Angus — The Business Breed

Sign up!

Quick links:

Share the EXTRA

Connect with
our community:

Follow us on twitterJoin us on Twitter

Bookmark and Share


Control Cheatgrass with Grazing

Grazing helps control invasive grass species.

Cheatgrass has become the dominant vegetation in millions of acres in the West.

“There are indications, with the research we’ve done in conjunction with University of Nevada–Reno, that grazing can help,” says Mark Weltz at the USDA Agricultural Research Service (ARS) Great Basin Rangelands Research Unit in Reno, Nev. “One tactic is late-season grazing to clean up the old plants and reduce carry-over fuel.”
Read more.

Bermuda Grass 101

Choosing the right variety starts with personal preference and geographic region.

Not all Bermuda grasses are created equal, and varieties are often confused as their own separate species, said a Texas A&M AgriLife Extension Service expert.

Vanessa Corriher-Olson, AgriLife Extension forage specialist, Overton, Texas, said she receives numerous calls each year regarding Bermuda grasses by producers who are confused about warm-season grass species and looking for the right fit for their location.

Bermuda grass is a warm-season perennial grass that spreads mainly via underground stems, or rhizomes, and horizontal aboveground stems, or stolons, she said. The grass tolerates a wide range of soil types and soil pH levels, making it adaptable to most of the southern United States.

“Most people think these Bermuda grass varieties are a species of their own, but they are not,” Corriher-Olson said. “They are hybrid varieties of Bermuda grass.” Read more.

Bio Cheatgrass Control

Control cheatgrass with a soon-to-be-available natural bioherbicide.

Many ranchers and rangeland managers are trying to find ways to halt the prolific spread of cheatgrass and medusahead, and reduce these invasive weeds in areas that are already dominated by them. A new weapon in this battle is a naturally occurring soil bacterium, ACK55, which suppresses and inhibits root growth of these unwanted invaders.

Ann Kennedy, recently retired soil scientist and soil microbiologist from the USDA Agricultural Research Service (ARS) Northwest Sustainable Agroecosystems Research Unit in Pullman, Wash., was instrumental in discovering these helpful bacteria in her research that began more than 30 years ago. Today her work is continued by Mark Weltz and others at the ARS Great Basin Rangelands Research Unit in Reno, Nev. This bacterial herbicide may soon be available on the market. Read more.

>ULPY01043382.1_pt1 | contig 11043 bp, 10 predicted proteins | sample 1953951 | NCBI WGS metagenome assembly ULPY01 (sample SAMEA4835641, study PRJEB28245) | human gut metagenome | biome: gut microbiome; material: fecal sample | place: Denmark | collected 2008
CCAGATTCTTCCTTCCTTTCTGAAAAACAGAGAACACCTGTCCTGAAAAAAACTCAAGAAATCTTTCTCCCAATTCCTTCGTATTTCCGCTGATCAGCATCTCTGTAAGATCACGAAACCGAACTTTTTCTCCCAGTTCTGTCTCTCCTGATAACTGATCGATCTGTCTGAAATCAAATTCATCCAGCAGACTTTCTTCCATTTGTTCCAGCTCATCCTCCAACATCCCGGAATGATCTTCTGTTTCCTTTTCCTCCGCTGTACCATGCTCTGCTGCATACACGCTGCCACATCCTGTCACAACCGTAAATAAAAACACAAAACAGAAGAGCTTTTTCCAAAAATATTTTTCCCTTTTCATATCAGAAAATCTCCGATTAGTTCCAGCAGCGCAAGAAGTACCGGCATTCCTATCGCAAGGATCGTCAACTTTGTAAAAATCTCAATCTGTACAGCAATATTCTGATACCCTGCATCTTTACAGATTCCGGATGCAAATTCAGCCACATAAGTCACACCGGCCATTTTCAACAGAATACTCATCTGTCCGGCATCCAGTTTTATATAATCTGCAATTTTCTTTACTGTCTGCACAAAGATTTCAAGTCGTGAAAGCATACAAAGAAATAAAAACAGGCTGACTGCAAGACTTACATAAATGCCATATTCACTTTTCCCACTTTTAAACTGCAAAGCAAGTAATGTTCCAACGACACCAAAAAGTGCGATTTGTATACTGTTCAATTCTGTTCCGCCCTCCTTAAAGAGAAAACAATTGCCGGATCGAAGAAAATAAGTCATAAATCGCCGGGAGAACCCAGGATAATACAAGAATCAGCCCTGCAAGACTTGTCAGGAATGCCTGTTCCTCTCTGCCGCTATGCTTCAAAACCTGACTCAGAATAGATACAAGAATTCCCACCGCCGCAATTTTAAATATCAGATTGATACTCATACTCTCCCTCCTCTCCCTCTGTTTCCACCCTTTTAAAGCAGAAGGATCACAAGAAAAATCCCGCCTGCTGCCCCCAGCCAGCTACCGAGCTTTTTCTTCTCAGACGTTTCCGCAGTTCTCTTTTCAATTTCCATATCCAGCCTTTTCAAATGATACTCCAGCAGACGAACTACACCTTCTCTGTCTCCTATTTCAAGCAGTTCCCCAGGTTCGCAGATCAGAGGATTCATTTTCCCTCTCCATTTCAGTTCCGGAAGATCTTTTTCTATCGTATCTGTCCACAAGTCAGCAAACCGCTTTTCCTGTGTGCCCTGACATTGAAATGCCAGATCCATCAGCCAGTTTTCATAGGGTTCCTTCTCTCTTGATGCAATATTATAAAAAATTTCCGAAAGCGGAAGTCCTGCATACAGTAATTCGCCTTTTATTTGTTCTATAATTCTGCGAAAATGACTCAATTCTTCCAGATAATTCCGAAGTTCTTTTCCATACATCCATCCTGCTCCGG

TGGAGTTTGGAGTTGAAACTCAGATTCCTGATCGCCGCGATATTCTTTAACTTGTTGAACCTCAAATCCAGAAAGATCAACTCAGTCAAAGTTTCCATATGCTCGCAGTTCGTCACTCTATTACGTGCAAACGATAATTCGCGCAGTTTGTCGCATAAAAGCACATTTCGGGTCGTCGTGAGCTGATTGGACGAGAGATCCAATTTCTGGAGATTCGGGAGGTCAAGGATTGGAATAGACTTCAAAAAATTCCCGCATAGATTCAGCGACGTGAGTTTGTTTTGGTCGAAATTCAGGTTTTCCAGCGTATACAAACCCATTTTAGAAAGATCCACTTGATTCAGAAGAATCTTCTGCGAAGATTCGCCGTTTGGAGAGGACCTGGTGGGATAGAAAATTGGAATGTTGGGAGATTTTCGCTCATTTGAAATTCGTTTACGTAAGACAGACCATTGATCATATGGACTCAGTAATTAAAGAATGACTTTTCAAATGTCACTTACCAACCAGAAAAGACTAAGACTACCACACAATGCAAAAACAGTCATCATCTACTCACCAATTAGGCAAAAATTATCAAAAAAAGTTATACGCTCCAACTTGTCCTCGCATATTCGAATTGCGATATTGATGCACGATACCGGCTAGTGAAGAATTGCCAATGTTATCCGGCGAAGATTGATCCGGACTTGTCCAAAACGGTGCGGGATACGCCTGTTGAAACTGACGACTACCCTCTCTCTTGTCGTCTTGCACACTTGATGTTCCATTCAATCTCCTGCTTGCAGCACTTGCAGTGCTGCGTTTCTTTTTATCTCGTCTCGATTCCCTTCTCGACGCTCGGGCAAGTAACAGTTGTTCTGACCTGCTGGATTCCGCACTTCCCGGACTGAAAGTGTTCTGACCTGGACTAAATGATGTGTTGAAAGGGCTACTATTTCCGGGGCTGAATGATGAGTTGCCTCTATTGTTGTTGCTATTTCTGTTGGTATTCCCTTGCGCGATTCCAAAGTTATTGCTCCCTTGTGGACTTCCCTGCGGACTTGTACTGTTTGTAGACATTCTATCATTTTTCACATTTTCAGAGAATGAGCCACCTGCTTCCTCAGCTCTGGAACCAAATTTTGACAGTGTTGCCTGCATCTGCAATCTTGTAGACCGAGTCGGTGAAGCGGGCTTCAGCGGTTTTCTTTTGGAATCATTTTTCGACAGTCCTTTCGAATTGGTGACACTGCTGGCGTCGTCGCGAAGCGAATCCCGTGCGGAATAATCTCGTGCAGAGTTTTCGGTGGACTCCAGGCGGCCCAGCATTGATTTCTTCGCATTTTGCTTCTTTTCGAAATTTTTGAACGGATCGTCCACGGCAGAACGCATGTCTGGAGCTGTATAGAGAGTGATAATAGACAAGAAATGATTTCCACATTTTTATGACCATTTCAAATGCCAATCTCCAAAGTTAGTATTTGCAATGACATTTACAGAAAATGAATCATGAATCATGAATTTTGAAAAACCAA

Justin Sexten

The growing requirements.

Beef cattle genetic power keeps moving up. Just look at the trend for pre- and postweaning growth potential across breeds. Look at the continued improvement in quality grade across the industry.

Some say that growth increase has come at the detriment of the cow herd, increasing feed and forage requirements beyond what the ranch can maintain. However, steer carcass weights peaked at 930 pounds (lb.) in fall 2015, not maintaining their historic 5-lb. annual increase as predicted. While carcass weights vary seasonally, they have declined annually since 2015 and are trending lower in 2018. Read more.

Kris Ringwall

Kris Ringwall

Beef Talk

How many cattle should go in the pasture?

Cattle are in the pasture, but how many should be there?

The answer to that question is the heart of a beef operation. Proper utilization of grass is critical.

Overutilization will impact the plant community negatively; underutilization impacts the plant community by not allowing for the proper stimulation of plant growth. The answer relates to what is the proper stocking rate for a given pasture. Read more.

Weaning Fall-born Calves

Don’t forget to plan for water needs of both cows and calves.

Many cow-calf operations with fall-born calves will wean the calves in mid- to late June. Weaning during very hot summer weather is stressful enough to the calves. Therefore any management strategy that can reduce stress to the calves should be utilized. Fenceline weaning is one such strategy.

California researchers weaned calves with only a fence separating them from their dams. These were compared to calves weaned totally separate from their dams. Calf behaviors were monitored for five days following weaning.

Fenceline calves and cows spent approximately 60% and 40% of their time, respectively, within 10 feet of the fence during the first two days. During the first three days, fenceline calves bawled and walked less, and ate and rested more, but these differences disappeared by the fourth day. Read more.

Angus Advisor

Click here for July herd management tips from cattle experts across the nation. Advice separated by region.

[Click here to go to the top of the page.]